Ringed plover charadrius hiaticula, adult amongst razorshells. Side view. Titchwell beach, Norfolk

Marine planning

We believe that a co-ordinated planning regime is needed in seas that are increasingly busy and under pressure.

More than just wildlife protection

We have long been keen advocates of marine planning on the grounds it will improve the protection of the marine environment through better management of marine activities, space and resources.

However, marine planning should tackle more than wildlife protection.

We believe marine planning should facilitate marine development in a coherent way which provides certainty about where, when and how development and other commercial activities should be allowed.

We believe these plans should help to identify suitable and/or unsuitable areas for particular activities thereby helping to avoid planning conflicts, whilst also ensuring space for marine wildlife. The first of these, extending off the east coast of England into the North Sea, was adopted in 2013.

Early-mid summer roseate tern Sterna dougallii, standing on a leafy mossy rock with a blue background.

What does an effective marine planning system look like?

We have commissioned a number of reports to inform our views on just what an effective marine planning system might look like. 

In Scotland, along with the Royal Town Planning Institute (RTPI) we commissioned the report Making the Case for Marine Spatial Planning in Scotland (May 2004), which explores how a marine planning system could be used to better manage Scottish waters.

In December 2004, we commissioned an analysis of the potential benefits of marine spatial planning to economic activity in the UK to improve understanding, and inform the debate about the likely implications of marine spatial planning for the sectors affected.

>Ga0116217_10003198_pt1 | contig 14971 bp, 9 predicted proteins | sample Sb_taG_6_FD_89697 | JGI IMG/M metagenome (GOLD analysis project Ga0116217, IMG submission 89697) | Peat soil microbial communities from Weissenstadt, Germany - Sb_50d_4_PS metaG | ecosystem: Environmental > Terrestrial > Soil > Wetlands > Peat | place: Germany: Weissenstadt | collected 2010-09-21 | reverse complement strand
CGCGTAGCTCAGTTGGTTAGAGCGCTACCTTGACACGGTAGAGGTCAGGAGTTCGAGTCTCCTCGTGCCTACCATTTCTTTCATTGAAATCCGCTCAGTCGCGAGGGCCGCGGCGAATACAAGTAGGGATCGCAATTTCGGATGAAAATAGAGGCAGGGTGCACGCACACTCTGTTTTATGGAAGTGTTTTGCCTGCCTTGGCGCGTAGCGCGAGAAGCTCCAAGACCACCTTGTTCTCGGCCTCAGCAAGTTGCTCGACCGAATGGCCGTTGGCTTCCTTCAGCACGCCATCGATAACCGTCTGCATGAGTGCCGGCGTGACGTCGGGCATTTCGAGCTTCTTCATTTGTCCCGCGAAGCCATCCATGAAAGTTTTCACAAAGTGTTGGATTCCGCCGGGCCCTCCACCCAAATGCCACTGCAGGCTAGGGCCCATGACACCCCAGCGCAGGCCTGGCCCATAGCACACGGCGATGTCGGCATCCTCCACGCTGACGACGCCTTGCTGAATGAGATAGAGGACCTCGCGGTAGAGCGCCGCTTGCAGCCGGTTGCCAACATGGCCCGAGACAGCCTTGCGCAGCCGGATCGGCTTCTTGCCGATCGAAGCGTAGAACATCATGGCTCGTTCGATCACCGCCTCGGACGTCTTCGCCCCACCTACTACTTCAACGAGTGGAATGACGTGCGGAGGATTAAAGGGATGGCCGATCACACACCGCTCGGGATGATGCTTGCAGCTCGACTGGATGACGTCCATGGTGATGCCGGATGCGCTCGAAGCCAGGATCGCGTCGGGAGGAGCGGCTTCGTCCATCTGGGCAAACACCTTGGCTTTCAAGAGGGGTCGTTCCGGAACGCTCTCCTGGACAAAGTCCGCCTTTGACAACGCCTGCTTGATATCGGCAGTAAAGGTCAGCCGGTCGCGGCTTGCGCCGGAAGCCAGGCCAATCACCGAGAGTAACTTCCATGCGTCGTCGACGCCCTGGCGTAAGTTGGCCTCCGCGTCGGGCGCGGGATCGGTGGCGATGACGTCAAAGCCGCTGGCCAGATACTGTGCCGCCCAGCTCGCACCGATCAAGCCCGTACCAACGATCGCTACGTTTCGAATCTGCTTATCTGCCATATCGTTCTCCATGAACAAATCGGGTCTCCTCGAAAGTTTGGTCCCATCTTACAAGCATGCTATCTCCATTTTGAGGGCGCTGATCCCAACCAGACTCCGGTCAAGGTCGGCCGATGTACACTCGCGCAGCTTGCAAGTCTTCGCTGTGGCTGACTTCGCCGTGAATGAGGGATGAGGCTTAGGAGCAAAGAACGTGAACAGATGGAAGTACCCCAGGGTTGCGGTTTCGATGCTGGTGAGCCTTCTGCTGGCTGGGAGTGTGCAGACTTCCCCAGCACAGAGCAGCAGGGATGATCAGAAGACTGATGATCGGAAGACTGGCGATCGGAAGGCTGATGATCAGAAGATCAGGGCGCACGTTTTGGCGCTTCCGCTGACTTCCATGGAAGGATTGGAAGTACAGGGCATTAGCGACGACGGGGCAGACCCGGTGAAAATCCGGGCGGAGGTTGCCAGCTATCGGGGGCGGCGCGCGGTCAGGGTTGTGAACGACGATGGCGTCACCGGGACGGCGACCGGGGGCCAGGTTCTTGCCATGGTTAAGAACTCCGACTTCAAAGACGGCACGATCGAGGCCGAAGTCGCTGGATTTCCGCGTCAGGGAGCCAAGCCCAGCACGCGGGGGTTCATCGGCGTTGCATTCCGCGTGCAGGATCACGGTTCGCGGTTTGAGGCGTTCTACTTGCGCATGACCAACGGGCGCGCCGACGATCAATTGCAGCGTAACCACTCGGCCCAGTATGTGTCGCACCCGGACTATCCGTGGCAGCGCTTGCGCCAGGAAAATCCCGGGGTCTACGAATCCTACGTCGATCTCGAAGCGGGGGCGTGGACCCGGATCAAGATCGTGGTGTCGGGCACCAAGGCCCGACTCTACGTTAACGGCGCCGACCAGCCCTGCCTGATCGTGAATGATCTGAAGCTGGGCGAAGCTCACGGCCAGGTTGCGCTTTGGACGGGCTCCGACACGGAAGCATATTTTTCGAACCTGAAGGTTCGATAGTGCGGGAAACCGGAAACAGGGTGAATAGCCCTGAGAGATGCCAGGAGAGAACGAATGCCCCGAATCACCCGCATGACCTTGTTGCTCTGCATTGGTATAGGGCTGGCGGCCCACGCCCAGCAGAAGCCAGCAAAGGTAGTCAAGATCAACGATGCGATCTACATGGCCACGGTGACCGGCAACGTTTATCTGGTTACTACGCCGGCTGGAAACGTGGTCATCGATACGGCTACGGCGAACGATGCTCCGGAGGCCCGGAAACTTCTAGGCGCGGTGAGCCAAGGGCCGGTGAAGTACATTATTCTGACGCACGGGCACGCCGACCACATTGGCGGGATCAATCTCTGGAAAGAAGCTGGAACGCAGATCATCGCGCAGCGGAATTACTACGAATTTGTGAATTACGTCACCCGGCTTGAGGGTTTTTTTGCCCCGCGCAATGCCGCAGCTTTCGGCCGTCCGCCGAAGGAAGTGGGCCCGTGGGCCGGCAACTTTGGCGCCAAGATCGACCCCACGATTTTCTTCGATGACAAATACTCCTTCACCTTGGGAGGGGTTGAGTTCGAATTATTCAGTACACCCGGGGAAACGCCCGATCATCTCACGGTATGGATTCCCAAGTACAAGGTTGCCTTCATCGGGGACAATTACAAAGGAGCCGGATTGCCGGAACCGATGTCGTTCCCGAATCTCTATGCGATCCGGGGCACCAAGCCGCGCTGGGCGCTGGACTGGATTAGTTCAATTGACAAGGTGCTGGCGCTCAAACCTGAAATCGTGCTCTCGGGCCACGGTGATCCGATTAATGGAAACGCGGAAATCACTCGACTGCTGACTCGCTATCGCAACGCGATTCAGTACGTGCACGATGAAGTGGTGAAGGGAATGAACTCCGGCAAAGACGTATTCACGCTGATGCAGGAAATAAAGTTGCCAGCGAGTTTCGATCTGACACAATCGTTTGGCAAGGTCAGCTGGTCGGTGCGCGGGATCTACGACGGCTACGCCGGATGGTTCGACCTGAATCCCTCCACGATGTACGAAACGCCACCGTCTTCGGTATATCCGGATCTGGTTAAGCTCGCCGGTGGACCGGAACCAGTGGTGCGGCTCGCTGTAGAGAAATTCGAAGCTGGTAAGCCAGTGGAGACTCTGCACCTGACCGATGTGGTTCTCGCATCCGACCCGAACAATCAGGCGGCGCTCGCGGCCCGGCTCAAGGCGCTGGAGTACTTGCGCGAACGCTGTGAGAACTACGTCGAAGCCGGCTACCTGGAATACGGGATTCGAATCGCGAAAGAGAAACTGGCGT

In January 2010, hot on the heels of the Marine and Coastal Access Act 2009’s arrival, we, along with other environmental organisations commissioned the report Mobilising the Marine Act (January 2010). This took stock of global best-practice, revisiting some of the marine planning case studies that we examined in 2004.


The RSPB is the country’s largest nature conservation charity, inspiring everyone to give nature a home. PDF, 524Kb

RSPB response to East England Marine Plans consultation Oct 2013

Marine planning is an essential tool to help ensure that seabirds, waterbirds and migratory species are accommodated and considered in deciding the most appropriate use of marine space at different times of year. PDF, 1.5Mb

RSPB guidance on the use of bird data in marine planning

Birds and marine planning

To assist with the development of marine plans, in 2012 we prepared guidance for planners on marine bird data, with an initial focus on the English planning system.

The guidance highlights useful sources of data and information as well as explaining how birds use marine areas.

Marine planning is one of the key tools outside of protected areas for safeguarding important areas for the UK’s sea life, including mobile species such as seabirds. It is therefore vital that environmental data and expertise feeds into this process along with the knowledge and experience of other sea users.

How you can help

Kittiwake pair standing on rock, Isle of May National Nature reserve

Our precious seas are dying from neglect. Getting the legislation is just the first stage in delivering better protection for marine wildlife and seabirds. Your support today will help safeguard our sea life.